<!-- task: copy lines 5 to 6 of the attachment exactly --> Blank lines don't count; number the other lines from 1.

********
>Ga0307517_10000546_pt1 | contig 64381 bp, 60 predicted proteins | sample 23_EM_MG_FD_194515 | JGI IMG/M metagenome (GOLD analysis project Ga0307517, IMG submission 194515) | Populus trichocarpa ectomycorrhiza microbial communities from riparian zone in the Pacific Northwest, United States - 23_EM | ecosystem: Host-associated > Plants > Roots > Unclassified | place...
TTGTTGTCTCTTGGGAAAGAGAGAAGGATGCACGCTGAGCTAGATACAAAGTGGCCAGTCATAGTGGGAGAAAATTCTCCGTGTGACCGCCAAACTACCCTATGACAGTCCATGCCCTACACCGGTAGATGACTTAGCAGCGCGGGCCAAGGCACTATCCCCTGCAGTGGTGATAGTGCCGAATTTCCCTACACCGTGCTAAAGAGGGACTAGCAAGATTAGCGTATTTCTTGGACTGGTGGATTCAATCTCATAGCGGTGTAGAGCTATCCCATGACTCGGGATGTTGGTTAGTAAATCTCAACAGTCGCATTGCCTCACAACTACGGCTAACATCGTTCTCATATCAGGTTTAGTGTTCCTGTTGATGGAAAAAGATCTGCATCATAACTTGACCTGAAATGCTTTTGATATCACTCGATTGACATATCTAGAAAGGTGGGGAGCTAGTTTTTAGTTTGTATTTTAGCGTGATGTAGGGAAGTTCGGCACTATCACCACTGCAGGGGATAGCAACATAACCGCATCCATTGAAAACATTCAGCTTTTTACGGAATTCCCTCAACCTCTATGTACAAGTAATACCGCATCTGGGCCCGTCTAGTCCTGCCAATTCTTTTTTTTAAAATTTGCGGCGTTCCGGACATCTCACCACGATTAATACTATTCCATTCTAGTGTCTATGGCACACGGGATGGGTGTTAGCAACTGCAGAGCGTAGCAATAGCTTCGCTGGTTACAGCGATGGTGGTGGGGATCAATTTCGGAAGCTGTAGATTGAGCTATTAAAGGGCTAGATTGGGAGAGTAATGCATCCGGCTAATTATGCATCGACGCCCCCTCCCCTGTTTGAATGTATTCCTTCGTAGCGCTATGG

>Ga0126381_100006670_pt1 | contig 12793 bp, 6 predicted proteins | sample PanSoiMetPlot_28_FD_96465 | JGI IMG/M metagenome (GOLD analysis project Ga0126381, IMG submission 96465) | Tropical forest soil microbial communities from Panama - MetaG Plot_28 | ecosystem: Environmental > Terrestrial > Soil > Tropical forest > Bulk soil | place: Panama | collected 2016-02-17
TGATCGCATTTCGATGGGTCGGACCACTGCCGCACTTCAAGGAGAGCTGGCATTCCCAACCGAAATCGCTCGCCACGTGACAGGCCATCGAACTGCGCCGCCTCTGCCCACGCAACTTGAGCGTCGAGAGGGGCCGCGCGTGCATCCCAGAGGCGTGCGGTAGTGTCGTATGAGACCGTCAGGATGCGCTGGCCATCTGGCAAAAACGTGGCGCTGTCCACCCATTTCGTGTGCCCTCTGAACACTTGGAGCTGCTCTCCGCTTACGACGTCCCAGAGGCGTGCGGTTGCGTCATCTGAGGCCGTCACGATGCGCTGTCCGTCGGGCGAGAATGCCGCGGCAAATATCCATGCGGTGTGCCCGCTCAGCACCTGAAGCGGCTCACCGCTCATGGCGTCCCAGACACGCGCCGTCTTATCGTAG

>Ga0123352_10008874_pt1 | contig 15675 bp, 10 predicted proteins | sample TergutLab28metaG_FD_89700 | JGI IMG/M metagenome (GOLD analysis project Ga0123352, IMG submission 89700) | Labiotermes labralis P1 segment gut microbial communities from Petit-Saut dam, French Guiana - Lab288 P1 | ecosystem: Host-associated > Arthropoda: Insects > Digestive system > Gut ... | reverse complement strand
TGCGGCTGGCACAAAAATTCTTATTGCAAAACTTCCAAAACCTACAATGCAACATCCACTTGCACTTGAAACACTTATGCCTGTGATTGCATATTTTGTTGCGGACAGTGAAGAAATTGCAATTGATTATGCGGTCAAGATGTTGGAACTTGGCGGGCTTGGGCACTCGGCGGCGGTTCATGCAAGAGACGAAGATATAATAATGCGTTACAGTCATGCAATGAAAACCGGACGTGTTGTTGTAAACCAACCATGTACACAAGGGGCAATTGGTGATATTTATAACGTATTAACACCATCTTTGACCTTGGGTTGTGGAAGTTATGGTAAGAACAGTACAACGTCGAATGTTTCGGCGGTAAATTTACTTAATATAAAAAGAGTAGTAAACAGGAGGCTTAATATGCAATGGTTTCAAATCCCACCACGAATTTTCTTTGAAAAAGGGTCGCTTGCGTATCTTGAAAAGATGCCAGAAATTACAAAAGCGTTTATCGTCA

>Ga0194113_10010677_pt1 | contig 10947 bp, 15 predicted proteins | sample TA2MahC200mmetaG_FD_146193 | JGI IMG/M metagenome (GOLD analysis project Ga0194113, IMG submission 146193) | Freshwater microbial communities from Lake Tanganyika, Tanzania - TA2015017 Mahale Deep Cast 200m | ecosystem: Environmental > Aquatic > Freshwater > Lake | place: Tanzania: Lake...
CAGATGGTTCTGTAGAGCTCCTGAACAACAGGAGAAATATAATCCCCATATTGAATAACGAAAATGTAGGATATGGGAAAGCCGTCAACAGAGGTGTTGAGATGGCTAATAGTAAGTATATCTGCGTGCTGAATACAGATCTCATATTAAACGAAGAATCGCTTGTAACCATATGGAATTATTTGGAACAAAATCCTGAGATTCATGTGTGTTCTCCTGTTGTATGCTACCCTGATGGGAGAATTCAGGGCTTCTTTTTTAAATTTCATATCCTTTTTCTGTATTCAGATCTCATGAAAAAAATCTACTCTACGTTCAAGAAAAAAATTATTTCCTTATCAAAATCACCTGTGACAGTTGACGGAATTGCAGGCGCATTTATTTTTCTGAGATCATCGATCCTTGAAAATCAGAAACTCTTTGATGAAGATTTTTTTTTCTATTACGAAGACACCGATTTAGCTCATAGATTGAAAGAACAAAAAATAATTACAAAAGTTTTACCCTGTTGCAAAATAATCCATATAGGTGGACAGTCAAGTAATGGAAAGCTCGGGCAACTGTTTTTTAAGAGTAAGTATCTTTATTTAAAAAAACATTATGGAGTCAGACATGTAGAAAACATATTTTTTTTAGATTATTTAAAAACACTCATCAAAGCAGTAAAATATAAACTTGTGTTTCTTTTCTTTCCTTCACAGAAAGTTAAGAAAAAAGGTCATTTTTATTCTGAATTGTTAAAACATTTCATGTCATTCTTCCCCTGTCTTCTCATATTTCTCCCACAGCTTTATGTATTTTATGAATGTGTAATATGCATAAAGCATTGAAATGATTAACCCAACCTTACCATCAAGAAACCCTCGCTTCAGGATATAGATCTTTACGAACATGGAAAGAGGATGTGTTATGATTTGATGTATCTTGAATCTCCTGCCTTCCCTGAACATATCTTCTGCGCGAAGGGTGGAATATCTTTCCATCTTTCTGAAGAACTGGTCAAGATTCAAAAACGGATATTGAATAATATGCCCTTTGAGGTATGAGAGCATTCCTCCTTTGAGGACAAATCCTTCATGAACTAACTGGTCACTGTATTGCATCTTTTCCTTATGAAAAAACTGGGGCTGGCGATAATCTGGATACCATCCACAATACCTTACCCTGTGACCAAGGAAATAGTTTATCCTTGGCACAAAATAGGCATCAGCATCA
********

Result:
>Ga0123352_10008874_pt1 | contig 15675 bp, 10 predicted proteins | sample TergutLab28metaG_FD_89700 | JGI IMG/M metagenome (GOLD analysis project Ga0123352, IMG submission 89700) | Labiotermes labralis P1 segment gut microbial communities from Petit-Saut dam, French Guiana - Lab288 P1 | ecosystem: Host-associated > Arthropoda: Insects > Digestive system > Gut ... | reverse complement strand
TGCGGCTGGCACAAAAATTCTTATTGCAAAACTTCCAAAACCTACAATGCAACATCCACTTGCACTTGAAACACTTATGCCTGTGATTGCATATTTTGTTGCGGACAGTGAAGAAATTGCAATTGATTATGCGGTCAAGATGTTGGAACTTGGCGGGCTTGGGCACTCGGCGGCGGTTCATGCAAGAGACGAAGATATAATAATGCGTTACAGTCATGCAATGAAAACCGGACGTGTTGTTGTAAACCAACCATGTACACAAGGGGCAATTGGTGATATTTATAACGTATTAACACCATCTTTGACCTTGGGTTGTGGAAGTTATGGTAAGAACAGTACAACGTCGAATGTTTCGGCGGTAAATTTACTTAATATAAAAAGAGTAGTAAACAGGAGGCTTAATATGCAATGGTTTCAAATCCCACCACGAATTTTCTTTGAAAAAGGGTCGCTTGCGTATCTTGAAAAGATGCCAGAAATTACAAAAGCGTTTATCGTCA